What Can You Do to Increase Access to Gene & Cell Therapy?

Kenneth Cornetta, MD - September 09, 2022

Dr. Cornetta talks about the latest efforts of the Global Outreach Committee and encourages people in the field to spread the word.

Less than three years ago, ASGCT formed the Global Outreach Committee to address the daunting challenge of expanding knowledge and access to novel gene and cell therapies. That committee has since been the impetus for new programming and opportunities 

The committee's first order of business was listening to individuals from under-resourced areas to better understand their challenges. This led ASGCT to sponsor a series of half-day symposia with investigators from Brazil, South Africa, India, and Lebanon. With fellow committee members Martin Bonamino, Johnny Mahlangu, Federico Mingozzi, Savita Rangarajan, and current Committee Chair Jayandharan Rao, we recently published a review in Molecular Therapy on global access along with lessons learned from the first three symposia. People in upper-middle income countries we engaged with were dedicated to bringing novel therapies to those in need and to develop domestic manufacturing capacity. All the respective governments are investing in research, with a focus on their specific disease priorities.  

The committee noted the access challenge for people in low-income countries is even greater, based on limited infrastructure, medical literacy, and of course. cost. To address this, ASGCT has been working with Muhimbili University of Health and Allied Sciences in Tanzania to create a certificate program called Introduction to Gene Therapy for Educators. Faculty at universities or medical schools in countries with low-income economies will participate in eight modules covering gene therapy methods, clinical trials, ethics, regulatory aspects, and the role of patient advocacy organizations. Our goal is for participants to attain the skills needed to add gene therapy to their curriculum and thereby inform the current and future generation of clinicians and scientists. This pilot program will be taught in October, with plans to expand to other regions in the near future. The committee also heard a request for assistance in developing the regulatory expertise to review clinical protocols and applications for licensed products. ASGCT is discussing how an education program focused on helping people in countries with lower- and middle-income economies would meet this need.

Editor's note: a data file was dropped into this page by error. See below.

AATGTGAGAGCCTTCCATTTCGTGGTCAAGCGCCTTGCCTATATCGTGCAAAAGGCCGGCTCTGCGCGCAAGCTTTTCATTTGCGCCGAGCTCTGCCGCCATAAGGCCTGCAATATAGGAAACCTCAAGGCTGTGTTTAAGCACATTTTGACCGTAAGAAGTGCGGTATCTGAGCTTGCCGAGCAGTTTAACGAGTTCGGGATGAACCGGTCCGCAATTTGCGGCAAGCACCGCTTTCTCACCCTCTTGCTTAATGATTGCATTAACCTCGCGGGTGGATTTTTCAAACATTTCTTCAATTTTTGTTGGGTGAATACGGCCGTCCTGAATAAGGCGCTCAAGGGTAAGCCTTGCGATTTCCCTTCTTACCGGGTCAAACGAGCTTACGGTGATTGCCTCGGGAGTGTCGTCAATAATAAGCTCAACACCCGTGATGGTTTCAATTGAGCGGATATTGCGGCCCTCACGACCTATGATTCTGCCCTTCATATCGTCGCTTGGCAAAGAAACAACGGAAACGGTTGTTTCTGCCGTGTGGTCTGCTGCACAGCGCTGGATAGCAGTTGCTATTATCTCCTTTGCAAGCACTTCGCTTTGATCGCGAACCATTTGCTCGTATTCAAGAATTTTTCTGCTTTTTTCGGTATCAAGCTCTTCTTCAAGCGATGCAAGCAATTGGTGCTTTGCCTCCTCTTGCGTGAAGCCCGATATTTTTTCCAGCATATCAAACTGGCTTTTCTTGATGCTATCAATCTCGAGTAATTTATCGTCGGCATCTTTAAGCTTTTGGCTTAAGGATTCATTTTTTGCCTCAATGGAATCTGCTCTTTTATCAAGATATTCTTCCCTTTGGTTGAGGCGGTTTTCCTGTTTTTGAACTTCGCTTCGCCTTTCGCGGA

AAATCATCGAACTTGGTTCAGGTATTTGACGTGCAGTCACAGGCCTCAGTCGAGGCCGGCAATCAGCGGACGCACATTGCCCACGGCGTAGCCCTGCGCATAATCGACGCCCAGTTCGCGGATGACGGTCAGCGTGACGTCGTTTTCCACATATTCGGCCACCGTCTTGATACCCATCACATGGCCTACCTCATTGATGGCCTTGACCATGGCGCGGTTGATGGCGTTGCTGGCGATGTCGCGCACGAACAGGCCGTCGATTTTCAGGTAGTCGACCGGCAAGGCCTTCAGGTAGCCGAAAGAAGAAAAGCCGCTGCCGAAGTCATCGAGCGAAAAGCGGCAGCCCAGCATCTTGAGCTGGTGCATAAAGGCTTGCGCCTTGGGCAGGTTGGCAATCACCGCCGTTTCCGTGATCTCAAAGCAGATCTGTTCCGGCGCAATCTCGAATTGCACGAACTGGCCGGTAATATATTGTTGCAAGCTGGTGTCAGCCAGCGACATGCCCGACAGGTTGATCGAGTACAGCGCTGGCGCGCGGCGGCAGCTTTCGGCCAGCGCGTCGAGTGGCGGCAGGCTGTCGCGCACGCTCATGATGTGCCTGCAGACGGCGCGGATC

What can you do? First, be an advocate. If you have contacts in under-resourced areas, let them know that the Society has developed economy-based membership rates. Keep them abreast of ASGCT Global Outreach educational programs, which have been provided without cost. Let ASGCT staff know if you would like to be involved with our educational or other activities, or volunteer for the Global Outreach Committee. Whenever you can, let policy makers, funding agencies, patient advocacy groups, and ASGCT know you support efforts to increase access to clinical trials and lower the cost of approved gene therapies in under-resources countries.  

Dr. Cornetta is a past chair and current member of the Global Outreach Committee, past ASGCT president, and professor of clinical medical & molecular genetics at Indiana University School of Medicine.